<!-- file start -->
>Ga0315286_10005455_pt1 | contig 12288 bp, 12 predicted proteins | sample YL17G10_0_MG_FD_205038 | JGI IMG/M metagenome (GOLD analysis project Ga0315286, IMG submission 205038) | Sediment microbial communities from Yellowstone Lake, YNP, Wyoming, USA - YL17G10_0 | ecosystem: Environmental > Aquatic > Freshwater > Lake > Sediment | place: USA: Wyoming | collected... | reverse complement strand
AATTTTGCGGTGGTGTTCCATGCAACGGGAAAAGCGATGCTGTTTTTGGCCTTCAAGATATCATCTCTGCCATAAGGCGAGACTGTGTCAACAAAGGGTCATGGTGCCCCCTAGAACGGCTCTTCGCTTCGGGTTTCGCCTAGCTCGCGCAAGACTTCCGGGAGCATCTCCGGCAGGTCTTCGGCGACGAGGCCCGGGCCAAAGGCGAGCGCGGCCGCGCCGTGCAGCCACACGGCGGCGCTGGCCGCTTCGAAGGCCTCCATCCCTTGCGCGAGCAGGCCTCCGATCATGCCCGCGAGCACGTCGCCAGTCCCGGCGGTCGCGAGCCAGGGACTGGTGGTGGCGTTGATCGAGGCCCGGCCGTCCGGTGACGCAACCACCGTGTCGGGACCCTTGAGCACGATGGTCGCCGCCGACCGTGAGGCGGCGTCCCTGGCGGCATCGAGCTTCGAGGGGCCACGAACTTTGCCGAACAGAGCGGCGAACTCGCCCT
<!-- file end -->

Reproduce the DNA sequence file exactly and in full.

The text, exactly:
>Ga0315286_10005455_pt1 | contig 12288 bp, 12 predicted proteins | sample YL17G10_0_MG_FD_205038 | JGI IMG/M metagenome (GOLD analysis project Ga0315286, IMG submission 205038) | Sediment microbial communities from Yellowstone Lake, YNP, Wyoming, USA - YL17G10_0 | ecosystem: Environmental > Aquatic > Freshwater > Lake > Sediment | place: USA: Wyoming | collected... | reverse complement strand
AATTTTGCGGTGGTGTTCCATGCAACGGGAAAAGCGATGCTGTTTTTGGCCTTCAAGATATCATCTCTGCCATAAGGCGAGACTGTGTCAACAAAGGGTCATGGTGCCCCCTAGAACGGCTCTTCGCTTCGGGTTTCGCCTAGCTCGCGCAAGACTTCCGGGAGCATCTCCGGCAGGTCTTCGGCGACGAGGCCCGGGCCAAAGGCGAGCGCGGCCGCGCCGTGCAGCCACACGGCGGCGCTGGCCGCTTCGAAGGCCTCCATCCCTTGCGCGAGCAGGCCTCCGATCATGCCCGCGAGCACGTCGCCAGTCCCGGCGGTCGCGAGCCAGGGACTGGTGGTGGCGTTGATCGAGGCCCGGCCGTCCGGTGACGCAACCACCGTGTCGGGACCCTTGAGCACGATGGTCGCCGCCGACCGTGAGGCGGCGTCCCTGGCGGCATCGAGCTTCGAGGGGCCACGAACTTTGCCGAACAGAGCGGCGAACTCGCCCT